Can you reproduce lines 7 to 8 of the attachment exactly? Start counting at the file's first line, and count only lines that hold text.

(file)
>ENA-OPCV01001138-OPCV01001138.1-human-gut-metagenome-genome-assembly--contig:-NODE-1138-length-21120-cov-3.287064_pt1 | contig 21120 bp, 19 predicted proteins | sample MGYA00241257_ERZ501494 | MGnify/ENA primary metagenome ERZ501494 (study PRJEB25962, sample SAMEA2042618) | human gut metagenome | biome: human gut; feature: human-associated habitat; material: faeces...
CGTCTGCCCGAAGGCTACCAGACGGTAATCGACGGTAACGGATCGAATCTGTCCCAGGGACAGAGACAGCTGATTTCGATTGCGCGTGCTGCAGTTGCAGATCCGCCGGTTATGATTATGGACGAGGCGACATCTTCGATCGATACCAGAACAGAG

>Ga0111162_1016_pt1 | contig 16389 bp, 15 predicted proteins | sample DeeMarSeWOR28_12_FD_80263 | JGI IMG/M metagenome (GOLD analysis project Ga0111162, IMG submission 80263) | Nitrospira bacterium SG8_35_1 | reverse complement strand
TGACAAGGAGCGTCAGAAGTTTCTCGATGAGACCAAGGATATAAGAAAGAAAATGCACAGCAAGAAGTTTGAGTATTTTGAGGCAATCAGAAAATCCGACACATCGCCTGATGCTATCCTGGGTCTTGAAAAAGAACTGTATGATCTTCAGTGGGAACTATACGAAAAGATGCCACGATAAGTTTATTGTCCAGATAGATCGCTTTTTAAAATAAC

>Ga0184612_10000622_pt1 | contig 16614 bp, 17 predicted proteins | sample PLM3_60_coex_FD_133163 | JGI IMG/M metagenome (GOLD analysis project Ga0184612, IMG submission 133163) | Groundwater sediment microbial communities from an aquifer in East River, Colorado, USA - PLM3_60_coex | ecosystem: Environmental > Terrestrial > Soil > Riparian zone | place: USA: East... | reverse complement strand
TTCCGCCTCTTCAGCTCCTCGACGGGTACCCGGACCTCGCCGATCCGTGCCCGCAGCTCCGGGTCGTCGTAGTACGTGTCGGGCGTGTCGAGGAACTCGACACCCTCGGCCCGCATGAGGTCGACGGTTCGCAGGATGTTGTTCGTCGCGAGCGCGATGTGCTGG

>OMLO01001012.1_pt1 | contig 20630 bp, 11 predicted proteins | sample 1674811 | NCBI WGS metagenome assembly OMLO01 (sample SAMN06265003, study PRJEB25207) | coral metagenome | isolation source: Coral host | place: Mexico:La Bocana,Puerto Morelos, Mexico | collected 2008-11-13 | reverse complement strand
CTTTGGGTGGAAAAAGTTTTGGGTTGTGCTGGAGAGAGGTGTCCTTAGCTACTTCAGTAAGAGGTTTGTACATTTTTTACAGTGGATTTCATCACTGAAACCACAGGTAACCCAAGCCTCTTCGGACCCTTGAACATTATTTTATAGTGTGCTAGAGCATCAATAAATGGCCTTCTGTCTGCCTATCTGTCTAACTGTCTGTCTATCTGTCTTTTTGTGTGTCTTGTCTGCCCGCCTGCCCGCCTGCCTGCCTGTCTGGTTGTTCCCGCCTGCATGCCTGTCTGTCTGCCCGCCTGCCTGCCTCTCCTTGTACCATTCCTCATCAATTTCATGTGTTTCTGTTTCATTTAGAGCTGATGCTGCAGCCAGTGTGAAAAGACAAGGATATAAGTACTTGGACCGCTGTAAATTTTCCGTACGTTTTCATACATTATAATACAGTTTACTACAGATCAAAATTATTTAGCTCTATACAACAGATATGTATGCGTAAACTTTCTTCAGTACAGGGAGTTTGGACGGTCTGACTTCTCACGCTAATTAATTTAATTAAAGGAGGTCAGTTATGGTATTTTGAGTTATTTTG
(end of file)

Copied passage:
>OMLO01001012.1_pt1 | contig 20630 bp, 11 predicted proteins | sample 1674811 | NCBI WGS metagenome assembly OMLO01 (sample SAMN06265003, study PRJEB25207) | coral metagenome | isolation source: Coral host | place: Mexico:La Bocana,Puerto Morelos, Mexico | collected 2008-11-13 | reverse complement strand
CTTTGGGTGGAAAAAGTTTTGGGTTGTGCTGGAGAGAGGTGTCCTTAGCTACTTCAGTAAGAGGTTTGTACATTTTTTACAGTGGATTTCATCACTGAAACCACAGGTAACCCAAGCCTCTTCGGACCCTTGAACATTATTTTATAGTGTGCTAGAGCATCAATAAATGGCCTTCTGTCTGCCTATCTGTCTAACTGTCTGTCTATCTGTCTTTTTGTGTGTCTTGTCTGCCCGCCTGCCCGCCTGCCTGCCTGTCTGGTTGTTCCCGCCTGCATGCCTGTCTGTCTGCCCGCCTGCCTGCCTCTCCTTGTACCATTCCTCATCAATTTCATGTGTTTCTGTTTCATTTAGAGCTGATGCTGCAGCCAGTGTGAAAAGACAAGGATATAAGTACTTGGACCGCTGTAAATTTTCCGTACGTTTTCATACATTATAATACAGTTTACTACAGATCAAAATTATTTAGCTCTATACAACAGATATGTATGCGTAAACTTTCTTCAGTACAGGGAGTTTGGACGGTCTGACTTCTCACGCTAATTAATTTAATTAAAGGAGGTCAGTTATGGTATTTTGAGTTATTTTG